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Am J Physiol. 1983 Nov;245(5 Pt 1):R743-8.

Renal glomerular filtration rate and hepatic blood flow during voluntary diving in Weddell seals.

Abstract

Renal and hepatic function were studied during voluntary dives in Weddell seals by measuring the clearance rate of inulin and indocyanine green (ICG). Inulin is cleared exclusively by the kidneys and measures renal glomerular filtration rate (GFR). ICG is cleared by the liver and is blood flow dependent at concentrations used. Studies were conducted from a portable hut with a trapdoor placed over an isolated hole in the sea ice near McMurdo Station, Antarctica. An intravertebral extradural catheter was inserted percutaneously under light anesthesia in subadult seals weighing 130-200 kg. When released into the ice hole, the seals made voluntary dives, but always had to return to breathe. Serial blood samples were taken after single injections of inulin and ICG and analyzed within 24 h. The mean half time (t 1/2) for inulin clearance while resting at the surface was 27.3 +/- 13.0 min (n = 43) and the mean t 1/2 for ICG clearance was 18.3 +/- 7.3 min (n = 23). The mean resting GFR was 3.6 ml X min-1 X kg-1 (range 3.2-3.9, n = 3). Inulin and ICG clearance rates did not change from resting levels during dives shorter than the seal's aerobic dive limit (ADL). Inulin clearance decreased over 90% during dives longer than the ADL, but there was no significant reduction in ICG clearance during dives lasting up to 23 min. It appears that normal renal GFR and hepatic blood flow continue during natural aerobic dives. During dives that exceed the ADL, GFR is reduced but hepatic blood flow may be maintained.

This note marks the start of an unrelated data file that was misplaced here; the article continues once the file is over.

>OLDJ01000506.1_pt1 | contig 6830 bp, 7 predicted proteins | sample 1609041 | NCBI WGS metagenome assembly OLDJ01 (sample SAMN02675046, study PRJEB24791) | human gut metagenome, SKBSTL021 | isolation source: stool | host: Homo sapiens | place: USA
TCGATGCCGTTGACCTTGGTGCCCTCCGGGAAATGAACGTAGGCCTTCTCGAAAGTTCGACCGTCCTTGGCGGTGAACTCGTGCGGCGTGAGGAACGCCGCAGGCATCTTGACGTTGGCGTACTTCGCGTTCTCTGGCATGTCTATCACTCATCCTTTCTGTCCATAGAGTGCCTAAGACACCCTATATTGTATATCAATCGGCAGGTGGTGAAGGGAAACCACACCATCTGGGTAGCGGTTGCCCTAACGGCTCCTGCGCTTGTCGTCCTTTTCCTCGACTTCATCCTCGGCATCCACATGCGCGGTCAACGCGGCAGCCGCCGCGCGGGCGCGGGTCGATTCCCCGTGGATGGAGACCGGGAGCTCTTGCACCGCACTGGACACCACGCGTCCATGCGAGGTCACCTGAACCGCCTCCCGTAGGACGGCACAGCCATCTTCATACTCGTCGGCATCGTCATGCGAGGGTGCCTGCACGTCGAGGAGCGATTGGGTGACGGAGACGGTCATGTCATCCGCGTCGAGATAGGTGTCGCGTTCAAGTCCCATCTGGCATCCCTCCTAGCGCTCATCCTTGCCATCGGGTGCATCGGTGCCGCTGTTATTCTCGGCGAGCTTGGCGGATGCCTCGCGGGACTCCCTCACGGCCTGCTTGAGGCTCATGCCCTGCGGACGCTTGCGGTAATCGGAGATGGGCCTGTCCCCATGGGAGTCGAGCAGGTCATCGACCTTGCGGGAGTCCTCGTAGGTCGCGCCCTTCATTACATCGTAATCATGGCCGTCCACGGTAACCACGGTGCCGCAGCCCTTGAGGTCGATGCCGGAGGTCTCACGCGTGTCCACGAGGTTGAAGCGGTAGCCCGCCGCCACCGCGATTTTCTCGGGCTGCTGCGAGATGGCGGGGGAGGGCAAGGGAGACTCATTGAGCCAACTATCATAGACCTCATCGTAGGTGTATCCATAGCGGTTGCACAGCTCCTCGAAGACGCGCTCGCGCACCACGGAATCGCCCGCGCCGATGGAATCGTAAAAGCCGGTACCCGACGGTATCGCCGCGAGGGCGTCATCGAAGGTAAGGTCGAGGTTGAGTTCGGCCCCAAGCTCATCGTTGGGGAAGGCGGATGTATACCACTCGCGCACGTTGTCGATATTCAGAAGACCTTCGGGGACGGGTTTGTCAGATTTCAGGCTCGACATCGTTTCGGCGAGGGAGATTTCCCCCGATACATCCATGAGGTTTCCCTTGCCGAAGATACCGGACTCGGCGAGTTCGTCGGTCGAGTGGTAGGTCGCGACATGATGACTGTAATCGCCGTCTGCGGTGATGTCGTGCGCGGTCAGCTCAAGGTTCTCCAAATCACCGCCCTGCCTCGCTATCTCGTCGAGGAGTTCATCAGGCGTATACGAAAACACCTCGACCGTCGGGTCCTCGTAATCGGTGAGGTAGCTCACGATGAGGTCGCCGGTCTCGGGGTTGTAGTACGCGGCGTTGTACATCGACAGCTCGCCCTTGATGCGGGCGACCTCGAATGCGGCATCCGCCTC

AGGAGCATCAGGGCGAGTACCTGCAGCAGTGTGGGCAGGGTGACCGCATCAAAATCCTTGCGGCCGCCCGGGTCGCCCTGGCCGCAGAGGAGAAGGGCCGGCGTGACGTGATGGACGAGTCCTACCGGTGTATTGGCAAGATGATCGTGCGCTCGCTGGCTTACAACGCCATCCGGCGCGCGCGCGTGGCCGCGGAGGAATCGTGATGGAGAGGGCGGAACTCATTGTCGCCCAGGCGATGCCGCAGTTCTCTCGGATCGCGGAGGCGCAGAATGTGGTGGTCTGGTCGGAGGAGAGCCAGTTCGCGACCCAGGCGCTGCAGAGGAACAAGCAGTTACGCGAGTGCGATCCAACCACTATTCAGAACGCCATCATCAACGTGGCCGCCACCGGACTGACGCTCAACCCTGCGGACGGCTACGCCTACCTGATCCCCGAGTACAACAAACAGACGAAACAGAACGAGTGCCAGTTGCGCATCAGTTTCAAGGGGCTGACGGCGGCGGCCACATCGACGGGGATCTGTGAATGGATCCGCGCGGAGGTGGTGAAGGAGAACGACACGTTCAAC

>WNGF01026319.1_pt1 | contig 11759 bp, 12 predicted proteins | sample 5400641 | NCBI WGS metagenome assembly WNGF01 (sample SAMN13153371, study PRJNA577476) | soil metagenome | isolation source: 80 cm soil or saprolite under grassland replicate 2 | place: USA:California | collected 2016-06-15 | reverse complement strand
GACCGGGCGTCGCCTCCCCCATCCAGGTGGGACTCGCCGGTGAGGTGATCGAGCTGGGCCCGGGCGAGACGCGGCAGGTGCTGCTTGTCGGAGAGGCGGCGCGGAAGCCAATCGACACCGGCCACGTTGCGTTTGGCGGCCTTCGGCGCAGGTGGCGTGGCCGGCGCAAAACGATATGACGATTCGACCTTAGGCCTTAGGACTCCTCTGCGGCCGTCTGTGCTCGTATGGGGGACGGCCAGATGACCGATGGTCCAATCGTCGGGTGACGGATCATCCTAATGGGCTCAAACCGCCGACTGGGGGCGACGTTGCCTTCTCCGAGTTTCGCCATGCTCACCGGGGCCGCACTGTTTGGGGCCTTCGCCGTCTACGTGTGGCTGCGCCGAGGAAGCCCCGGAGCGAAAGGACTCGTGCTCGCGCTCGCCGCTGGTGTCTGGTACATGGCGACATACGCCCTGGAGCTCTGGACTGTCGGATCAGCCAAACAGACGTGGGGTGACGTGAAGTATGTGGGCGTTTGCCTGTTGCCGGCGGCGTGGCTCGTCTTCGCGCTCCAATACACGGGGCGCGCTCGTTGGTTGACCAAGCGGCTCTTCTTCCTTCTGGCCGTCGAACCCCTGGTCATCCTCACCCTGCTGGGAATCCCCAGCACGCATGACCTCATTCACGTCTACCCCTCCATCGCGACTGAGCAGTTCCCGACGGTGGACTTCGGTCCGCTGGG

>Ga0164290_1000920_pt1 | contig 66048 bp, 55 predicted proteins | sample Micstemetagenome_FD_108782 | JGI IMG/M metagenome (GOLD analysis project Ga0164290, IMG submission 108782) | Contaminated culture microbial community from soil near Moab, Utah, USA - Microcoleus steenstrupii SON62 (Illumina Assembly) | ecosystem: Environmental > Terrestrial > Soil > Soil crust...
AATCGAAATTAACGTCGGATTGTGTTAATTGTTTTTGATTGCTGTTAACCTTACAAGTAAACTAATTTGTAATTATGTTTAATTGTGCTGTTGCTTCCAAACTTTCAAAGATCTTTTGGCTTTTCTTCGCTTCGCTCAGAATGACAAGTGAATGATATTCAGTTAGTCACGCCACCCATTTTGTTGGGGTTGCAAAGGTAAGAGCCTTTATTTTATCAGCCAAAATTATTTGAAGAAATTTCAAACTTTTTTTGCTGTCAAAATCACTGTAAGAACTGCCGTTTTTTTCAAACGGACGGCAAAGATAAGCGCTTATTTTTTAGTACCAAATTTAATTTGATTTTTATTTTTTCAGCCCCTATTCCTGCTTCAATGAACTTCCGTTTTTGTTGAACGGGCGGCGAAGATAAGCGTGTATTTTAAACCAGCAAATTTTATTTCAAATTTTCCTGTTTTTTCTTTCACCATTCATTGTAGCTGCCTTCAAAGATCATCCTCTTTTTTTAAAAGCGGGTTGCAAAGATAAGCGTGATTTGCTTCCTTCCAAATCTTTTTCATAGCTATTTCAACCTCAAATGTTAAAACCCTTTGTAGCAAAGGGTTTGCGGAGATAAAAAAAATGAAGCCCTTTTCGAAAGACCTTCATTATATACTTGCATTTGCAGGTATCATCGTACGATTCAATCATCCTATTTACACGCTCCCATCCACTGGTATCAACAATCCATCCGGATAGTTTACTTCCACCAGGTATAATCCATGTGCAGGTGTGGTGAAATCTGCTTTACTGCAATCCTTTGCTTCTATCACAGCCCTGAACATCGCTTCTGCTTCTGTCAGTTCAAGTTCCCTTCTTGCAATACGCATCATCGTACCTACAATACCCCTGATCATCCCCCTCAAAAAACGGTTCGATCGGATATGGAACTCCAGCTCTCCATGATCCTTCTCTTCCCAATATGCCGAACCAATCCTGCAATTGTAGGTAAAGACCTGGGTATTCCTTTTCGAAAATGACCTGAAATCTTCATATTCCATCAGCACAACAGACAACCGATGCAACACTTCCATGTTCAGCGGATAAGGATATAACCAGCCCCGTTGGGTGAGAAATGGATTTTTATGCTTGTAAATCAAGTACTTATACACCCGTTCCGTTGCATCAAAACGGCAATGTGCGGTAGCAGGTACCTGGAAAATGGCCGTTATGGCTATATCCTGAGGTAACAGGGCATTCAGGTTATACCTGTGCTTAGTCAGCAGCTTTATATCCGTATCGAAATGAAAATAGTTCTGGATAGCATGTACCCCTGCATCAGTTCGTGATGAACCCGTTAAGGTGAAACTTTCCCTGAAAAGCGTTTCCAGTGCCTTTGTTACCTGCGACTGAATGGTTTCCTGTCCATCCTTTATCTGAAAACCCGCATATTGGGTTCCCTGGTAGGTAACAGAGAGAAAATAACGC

[Indexed for MEDLINE]

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